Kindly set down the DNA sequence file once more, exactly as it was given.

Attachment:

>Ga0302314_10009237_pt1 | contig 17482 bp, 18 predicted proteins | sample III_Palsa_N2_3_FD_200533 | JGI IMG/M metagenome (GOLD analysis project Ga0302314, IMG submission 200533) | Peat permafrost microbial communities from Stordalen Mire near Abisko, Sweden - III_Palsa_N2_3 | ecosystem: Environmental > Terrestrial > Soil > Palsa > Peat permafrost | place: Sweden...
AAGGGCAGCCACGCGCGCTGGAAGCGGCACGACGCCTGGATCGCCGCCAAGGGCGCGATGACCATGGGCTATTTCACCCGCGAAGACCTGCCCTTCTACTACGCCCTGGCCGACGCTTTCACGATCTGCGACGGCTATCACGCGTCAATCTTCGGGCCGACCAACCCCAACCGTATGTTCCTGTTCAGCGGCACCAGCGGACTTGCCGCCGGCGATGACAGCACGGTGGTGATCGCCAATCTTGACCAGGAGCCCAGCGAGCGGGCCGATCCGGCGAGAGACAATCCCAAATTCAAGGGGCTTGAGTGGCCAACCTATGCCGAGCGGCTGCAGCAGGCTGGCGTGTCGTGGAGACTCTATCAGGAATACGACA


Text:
>Ga0302314_10009237_pt1 | contig 17482 bp, 18 predicted proteins | sample III_Palsa_N2_3_FD_200533 | JGI IMG/M metagenome (GOLD analysis project Ga0302314, IMG submission 200533) | Peat permafrost microbial communities from Stordalen Mire near Abisko, Sweden - III_Palsa_N2_3 | ecosystem: Environmental > Terrestrial > Soil > Palsa > Peat permafrost | place: Sweden...
AAGGGCAGCCACGCGCGCTGGAAGCGGCACGACGCCTGGATCGCCGCCAAGGGCGCGATGACCATGGGCTATTTCACCCGCGAAGACCTGCCCTTCTACTACGCCCTGGCCGACGCTTTCACGATCTGCGACGGCTATCACGCGTCAATCTTCGGGCCGACCAACCCCAACCGTATGTTCCTGTTCAGCGGCACCAGCGGACTTGCCGCCGGCGATGACAGCACGGTGGTGATCGCCAATCTTGACCAGGAGCCCAGCGAGCGGGCCGATCCGGCGAGAGACAATCCCAAATTCAAGGGGCTTGAGTGGCCAACCTATGCCGAGCGGCTGCAGCAGGCTGGCGTGTCGTGGAGACTCTATCAGGAATACGACA